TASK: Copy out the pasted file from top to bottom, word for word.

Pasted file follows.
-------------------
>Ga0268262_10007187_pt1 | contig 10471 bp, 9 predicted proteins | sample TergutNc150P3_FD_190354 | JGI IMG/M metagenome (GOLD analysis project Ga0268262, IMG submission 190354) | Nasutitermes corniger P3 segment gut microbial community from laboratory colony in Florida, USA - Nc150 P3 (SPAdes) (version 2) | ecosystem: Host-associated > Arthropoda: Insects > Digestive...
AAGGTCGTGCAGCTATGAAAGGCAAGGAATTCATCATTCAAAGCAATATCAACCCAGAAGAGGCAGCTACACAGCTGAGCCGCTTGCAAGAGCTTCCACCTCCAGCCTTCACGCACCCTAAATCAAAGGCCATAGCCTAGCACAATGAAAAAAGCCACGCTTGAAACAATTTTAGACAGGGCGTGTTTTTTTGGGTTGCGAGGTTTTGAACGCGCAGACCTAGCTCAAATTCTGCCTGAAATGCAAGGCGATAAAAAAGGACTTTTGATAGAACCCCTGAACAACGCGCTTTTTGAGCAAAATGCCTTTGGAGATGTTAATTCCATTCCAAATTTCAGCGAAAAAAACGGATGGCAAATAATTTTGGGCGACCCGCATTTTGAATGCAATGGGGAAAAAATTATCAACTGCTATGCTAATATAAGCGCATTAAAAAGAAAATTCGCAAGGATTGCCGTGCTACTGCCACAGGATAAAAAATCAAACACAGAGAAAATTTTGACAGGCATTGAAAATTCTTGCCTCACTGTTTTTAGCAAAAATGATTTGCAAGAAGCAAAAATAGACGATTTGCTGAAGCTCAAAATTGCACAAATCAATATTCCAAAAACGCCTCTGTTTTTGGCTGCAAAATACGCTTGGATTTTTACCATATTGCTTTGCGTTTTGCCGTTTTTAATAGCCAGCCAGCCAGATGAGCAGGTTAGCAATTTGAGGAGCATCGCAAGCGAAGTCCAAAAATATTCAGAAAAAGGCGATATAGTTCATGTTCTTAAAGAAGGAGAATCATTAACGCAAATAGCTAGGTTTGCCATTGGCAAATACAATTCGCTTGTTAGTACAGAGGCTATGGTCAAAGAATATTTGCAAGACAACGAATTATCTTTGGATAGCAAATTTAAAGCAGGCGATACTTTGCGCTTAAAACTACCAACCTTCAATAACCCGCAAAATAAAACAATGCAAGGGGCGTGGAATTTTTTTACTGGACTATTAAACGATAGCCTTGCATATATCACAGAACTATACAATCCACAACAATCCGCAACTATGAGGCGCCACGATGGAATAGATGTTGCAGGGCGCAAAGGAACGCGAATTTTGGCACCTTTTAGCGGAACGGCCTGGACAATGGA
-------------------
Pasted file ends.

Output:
>Ga0268262_10007187_pt1 | contig 10471 bp, 9 predicted proteins | sample TergutNc150P3_FD_190354 | JGI IMG/M metagenome (GOLD analysis project Ga0268262, IMG submission 190354) | Nasutitermes corniger P3 segment gut microbial community from laboratory colony in Florida, USA - Nc150 P3 (SPAdes) (version 2) | ecosystem: Host-associated > Arthropoda: Insects > Digestive...
AAGGTCGTGCAGCTATGAAAGGCAAGGAATTCATCATTCAAAGCAATATCAACCCAGAAGAGGCAGCTACACAGCTGAGCCGCTTGCAAGAGCTTCCACCTCCAGCCTTCACGCACCCTAAATCAAAGGCCATAGCCTAGCACAATGAAAAAAGCCACGCTTGAAACAATTTTAGACAGGGCGTGTTTTTTTGGGTTGCGAGGTTTTGAACGCGCAGACCTAGCTCAAATTCTGCCTGAAATGCAAGGCGATAAAAAAGGACTTTTGATAGAACCCCTGAACAACGCGCTTTTTGAGCAAAATGCCTTTGGAGATGTTAATTCCATTCCAAATTTCAGCGAAAAAAACGGATGGCAAATAATTTTGGGCGACCCGCATTTTGAATGCAATGGGGAAAAAATTATCAACTGCTATGCTAATATAAGCGCATTAAAAAGAAAATTCGCAAGGATTGCCGTGCTACTGCCACAGGATAAAAAATCAAACACAGAGAAAATTTTGACAGGCATTGAAAATTCTTGCCTCACTGTTTTTAGCAAAAATGATTTGCAAGAAGCAAAAATAGACGATTTGCTGAAGCTCAAAATTGCACAAATCAATATTCCAAAAACGCCTCTGTTTTTGGCTGCAAAATACGCTTGGATTTTTACCATATTGCTTTGCGTTTTGCCGTTTTTAATAGCCAGCCAGCCAGATGAGCAGGTTAGCAATTTGAGGAGCATCGCAAGCGAAGTCCAAAAATATTCAGAAAAAGGCGATATAGTTCATGTTCTTAAAGAAGGAGAATCATTAACGCAAATAGCTAGGTTTGCCATTGGCAAATACAATTCGCTTGTTAGTACAGAGGCTATGGTCAAAGAATATTTGCAAGACAACGAATTATCTTTGGATAGCAAATTTAAAGCAGGCGATACTTTGCGCTTAAAACTACCAACCTTCAATAACCCGCAAAATAAAACAATGCAAGGGGCGTGGAATTTTTTTACTGGACTATTAAACGATAGCCTTGCATATATCACAGAACTATACAATCCACAACAATCCGCAACTATGAGGCGCCACGATGGAATAGATGTTGCAGGGCGCAAAGGAACGCGAATTTTGGCACCTTTTAGCGGAACGGCCTGGACAATGGA